Jeff Mason is a White House Correspondent for Reuters and the 2016-2017 president of the White House Correspondents’ Association. He was the lead Reuters correspondent for President Barack Obama's 2012 campaign and interviewed the president at the White House in 2015. Jeff has been based in Washington since 2008, when he covered the historic race between Obama, Hillary Clinton and John McCain. Jeff started his career in Frankfurt, Germany, where he covered the airline industry before moving to Brussels, Belgium, where he covered the European Union. He is a Colorado native, proud graduate of Northwestern University and former Fulbright scholar.
Twitter handle: @jeffmason1
NEW YORK/LONDON (Reuters Breakingviews) - Equifax has suffered a new intrusion: into its profitability. Costs relating to the $13 billion U.S. consumer-credit scorer’s recent massive cyber breach helped knock earnings down 27 percent in the third quarter from a year earlier. Revenue also took a big hit. And the likely biggest expenses – including a long list of unquantified legal exposures – are yet to rain down.
NEW YORK (Reuters Breakingviews) - Credibility is everything to an activist. That makes Tuesday’s defeat at ADP especially embarrassing for Bill Ackman. Fewer than one shareholder in four backed the Pershing Square boss’s bid for three seats on the payroll processor’s board.
NEW YORK (Reuters Breakingviews) - General Electric’s quarterly earnings, so bad that even new Chief Executive John Flannery called them “horrible,” have put fresh pressure on a stock that’s down more than 25 pct this year. The performance threatens to add insult to injury. The last surviving original member of the Dow Jones Industrial Average risks being excluded from the benchmark.
NEW YORK (Reuters Breakingviews) - President Donald Trump’s visit to Puerto Rico risks compounding the damage caused by Hurricane Maria. His vow on Tuesday to wipe out the U.S. commonwealth’s huge debts sent its bond prices plunging on Wednesday. The island’s devastation may well necessitate a fresh restructuring, but that won’t address urgent issues. The White House needs to provide money and supplies, not distraction.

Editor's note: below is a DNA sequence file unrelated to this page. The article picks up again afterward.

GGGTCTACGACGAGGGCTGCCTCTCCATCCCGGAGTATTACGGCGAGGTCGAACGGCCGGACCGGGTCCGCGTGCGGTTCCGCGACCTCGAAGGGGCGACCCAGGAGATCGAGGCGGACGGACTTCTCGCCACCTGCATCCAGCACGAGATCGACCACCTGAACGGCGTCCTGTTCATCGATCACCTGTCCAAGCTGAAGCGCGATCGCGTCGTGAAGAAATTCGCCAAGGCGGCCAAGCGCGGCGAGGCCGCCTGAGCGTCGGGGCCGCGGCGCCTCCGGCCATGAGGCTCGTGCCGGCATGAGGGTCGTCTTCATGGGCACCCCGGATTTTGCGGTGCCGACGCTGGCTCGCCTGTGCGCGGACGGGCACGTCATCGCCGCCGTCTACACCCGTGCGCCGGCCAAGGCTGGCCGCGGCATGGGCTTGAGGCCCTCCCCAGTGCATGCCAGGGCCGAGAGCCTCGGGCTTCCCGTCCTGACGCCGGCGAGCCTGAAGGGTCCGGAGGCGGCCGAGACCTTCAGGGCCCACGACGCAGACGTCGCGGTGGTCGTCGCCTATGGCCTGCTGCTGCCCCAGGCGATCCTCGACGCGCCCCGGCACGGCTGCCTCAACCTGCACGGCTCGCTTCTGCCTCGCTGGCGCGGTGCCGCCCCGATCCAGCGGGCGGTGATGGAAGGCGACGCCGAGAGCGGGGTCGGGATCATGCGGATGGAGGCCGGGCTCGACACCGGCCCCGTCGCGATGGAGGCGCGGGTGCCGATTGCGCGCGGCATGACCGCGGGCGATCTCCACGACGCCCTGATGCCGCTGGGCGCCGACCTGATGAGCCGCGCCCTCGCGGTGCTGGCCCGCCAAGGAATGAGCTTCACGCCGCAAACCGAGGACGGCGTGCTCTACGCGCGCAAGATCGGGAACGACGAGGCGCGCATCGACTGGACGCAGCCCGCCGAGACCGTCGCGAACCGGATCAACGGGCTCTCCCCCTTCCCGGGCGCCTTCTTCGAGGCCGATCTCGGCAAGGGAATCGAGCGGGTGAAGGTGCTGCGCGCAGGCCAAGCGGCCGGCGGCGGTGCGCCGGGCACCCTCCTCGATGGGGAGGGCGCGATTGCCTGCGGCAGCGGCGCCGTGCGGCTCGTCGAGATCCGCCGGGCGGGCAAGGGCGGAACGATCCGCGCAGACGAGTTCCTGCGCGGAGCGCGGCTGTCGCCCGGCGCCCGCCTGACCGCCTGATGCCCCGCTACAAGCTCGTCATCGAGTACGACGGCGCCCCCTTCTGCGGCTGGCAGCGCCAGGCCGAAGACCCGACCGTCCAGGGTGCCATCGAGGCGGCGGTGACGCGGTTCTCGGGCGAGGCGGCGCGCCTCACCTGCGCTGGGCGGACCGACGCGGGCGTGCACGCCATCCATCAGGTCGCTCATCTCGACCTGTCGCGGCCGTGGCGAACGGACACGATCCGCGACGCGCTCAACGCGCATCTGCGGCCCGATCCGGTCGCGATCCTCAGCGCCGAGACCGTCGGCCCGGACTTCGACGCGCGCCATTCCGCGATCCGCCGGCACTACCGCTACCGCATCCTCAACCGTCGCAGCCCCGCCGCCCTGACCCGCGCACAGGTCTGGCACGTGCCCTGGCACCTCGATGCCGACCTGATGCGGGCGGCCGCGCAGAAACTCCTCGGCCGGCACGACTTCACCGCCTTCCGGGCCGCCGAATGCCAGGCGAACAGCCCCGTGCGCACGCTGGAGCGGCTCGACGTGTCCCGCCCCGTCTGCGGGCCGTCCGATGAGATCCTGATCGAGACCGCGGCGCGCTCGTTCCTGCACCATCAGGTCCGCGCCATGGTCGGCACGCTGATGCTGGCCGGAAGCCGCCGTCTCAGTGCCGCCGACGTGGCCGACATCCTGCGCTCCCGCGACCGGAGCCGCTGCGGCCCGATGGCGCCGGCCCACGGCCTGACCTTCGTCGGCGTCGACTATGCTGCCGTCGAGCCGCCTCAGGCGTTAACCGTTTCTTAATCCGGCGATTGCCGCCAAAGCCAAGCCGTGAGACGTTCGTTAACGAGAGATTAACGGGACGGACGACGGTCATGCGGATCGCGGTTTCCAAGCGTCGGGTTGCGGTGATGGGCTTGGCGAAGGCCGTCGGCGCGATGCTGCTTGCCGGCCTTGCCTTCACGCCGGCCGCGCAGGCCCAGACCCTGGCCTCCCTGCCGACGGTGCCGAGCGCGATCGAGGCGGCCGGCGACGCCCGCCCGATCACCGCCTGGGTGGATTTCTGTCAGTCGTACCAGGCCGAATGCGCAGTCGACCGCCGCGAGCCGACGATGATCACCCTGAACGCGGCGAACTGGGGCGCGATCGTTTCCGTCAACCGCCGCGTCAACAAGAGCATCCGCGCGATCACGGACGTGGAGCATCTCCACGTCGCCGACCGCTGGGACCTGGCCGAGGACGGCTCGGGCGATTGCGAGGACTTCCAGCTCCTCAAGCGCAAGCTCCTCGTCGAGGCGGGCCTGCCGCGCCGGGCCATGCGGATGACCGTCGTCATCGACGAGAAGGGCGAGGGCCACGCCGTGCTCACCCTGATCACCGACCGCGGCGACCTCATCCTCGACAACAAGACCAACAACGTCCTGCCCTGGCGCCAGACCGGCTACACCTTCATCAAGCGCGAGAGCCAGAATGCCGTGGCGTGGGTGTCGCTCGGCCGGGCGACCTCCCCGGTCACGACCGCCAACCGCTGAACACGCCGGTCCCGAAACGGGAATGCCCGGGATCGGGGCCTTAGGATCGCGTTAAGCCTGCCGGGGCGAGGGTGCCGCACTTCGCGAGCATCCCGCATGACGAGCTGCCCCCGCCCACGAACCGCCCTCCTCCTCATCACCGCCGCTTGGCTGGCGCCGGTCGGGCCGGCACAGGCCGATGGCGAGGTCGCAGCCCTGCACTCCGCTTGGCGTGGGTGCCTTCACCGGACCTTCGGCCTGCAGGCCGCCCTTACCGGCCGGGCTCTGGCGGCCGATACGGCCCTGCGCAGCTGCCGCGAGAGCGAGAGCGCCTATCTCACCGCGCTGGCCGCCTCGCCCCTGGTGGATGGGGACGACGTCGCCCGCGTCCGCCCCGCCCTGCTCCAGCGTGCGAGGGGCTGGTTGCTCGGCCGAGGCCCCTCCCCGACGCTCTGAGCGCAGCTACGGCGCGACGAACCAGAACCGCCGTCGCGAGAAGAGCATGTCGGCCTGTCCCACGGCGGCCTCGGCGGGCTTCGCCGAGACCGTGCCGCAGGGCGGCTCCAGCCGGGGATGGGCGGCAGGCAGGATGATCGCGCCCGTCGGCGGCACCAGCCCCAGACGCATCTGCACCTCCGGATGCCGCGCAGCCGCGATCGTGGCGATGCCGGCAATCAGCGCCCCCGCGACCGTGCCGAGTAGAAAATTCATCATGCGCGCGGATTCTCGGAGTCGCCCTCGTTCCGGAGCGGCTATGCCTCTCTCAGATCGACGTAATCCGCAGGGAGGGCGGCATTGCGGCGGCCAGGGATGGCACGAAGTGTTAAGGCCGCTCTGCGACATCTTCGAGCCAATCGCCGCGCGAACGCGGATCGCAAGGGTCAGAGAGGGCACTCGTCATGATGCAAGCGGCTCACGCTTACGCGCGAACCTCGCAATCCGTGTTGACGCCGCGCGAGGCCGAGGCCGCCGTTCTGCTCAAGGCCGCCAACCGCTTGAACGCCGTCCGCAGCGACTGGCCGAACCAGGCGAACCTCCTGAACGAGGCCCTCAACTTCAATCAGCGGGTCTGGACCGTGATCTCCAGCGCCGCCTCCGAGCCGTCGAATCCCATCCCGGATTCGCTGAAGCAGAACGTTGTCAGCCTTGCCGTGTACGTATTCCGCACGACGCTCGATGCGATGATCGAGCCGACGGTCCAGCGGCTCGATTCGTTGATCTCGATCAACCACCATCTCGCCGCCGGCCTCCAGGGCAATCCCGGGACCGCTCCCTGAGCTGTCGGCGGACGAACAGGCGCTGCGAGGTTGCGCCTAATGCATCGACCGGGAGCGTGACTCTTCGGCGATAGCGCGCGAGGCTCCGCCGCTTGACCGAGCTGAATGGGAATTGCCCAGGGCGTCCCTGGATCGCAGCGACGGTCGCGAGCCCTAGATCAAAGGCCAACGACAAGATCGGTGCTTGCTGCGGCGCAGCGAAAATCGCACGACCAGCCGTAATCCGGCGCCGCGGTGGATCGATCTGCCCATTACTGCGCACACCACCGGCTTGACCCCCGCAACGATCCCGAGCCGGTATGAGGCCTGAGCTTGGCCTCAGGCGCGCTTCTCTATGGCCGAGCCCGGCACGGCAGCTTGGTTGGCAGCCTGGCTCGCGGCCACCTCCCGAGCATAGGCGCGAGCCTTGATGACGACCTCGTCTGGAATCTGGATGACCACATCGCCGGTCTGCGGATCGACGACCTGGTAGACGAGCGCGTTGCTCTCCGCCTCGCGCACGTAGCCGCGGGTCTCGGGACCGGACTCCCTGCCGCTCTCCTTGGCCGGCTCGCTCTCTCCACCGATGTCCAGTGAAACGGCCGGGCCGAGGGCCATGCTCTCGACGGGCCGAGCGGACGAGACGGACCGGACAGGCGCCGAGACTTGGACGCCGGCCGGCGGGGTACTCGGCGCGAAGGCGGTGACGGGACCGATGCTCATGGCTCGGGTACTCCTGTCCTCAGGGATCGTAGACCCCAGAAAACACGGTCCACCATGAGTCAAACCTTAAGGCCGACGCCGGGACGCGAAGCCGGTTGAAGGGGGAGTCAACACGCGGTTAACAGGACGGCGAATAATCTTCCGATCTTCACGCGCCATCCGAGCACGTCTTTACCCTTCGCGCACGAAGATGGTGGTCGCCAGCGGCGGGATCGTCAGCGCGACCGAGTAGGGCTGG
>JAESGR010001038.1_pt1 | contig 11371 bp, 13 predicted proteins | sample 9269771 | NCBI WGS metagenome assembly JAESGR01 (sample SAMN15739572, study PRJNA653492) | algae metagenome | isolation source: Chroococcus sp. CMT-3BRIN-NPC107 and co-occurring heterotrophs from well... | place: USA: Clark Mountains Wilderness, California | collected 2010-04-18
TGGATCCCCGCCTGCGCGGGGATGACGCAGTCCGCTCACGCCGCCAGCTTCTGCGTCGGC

NEW YORK (Reuters Breakingviews) - Casino stocks fell and gunmakers’ jumped after the worst shooting in U.S. history left an estimated 58 dead. Horrific as it is, the incident is unlikely to leave a lasting impact on gun laws, markets, political debate or voters’ minds.
［ニューヨーク １２日 ロイター BREAKINGVIEWS］ - 米著名投資家ウォーレン・バフェット氏の申し出を断れる人はそういない。窮地に立たされているなら、なおさらだ。だが最近では、ノーと言える人たちが出てきている。
NEW YORK (Reuters Breakingviews) - Amazon’s aggressive salesmanship now extends to its own debt. The e-commerce giant’s blowout $16 billion bond sale suggests almost unlimited potential for the retailing juggernaut to consider even more shopping. Yet in nearly tripling its financial obligations to buy brick-and-mortar Whole Foods Market, Jeff Bezos’ outfit is starting to look more traditional. The risk is that its stock will too.
NEW YORK (Reuters Breakingviews) - Ken Frazier is standing up to Donald Trump. On Monday, the Merck boss quit the White House manufacturing council to protest the president’s dismal response to Saturday’s white-supremacist rally in Charlottesville, Virginia. National duty, ego and fear of a Twitter rebuke may have kept corporate chieftains in their seats, but they have little to show for staying.
NEW YORK (Reuters Breakingviews) - Even the fear of possible Armageddon is no match for Wall Street's greed. U.S. investors already have shrugged off higher interest rates from the Federal Reserve, mounting protectionist tendencies around the world and Washington dysfunction. President Donald Trump’s blunt warning to Pyongyang might have been a fresh reason to rush into gold or gunsmiths. Mr. Market, however, rarely foretells dire happenings.
NEW YORK (Reuters Breakingviews) - Elon Musk is an entrepreneur in a bubble. Forced to choose between issuing a bit more of Tesla’s turbocharged stock or tapping the overheated junk-bond market to finance the Model 3 ramp-up, the founder opted for the latter. It raises execution risk for the $60 billion electric-car maker, but not by enough to persuade the chief executive to loosen his grip on the wheel.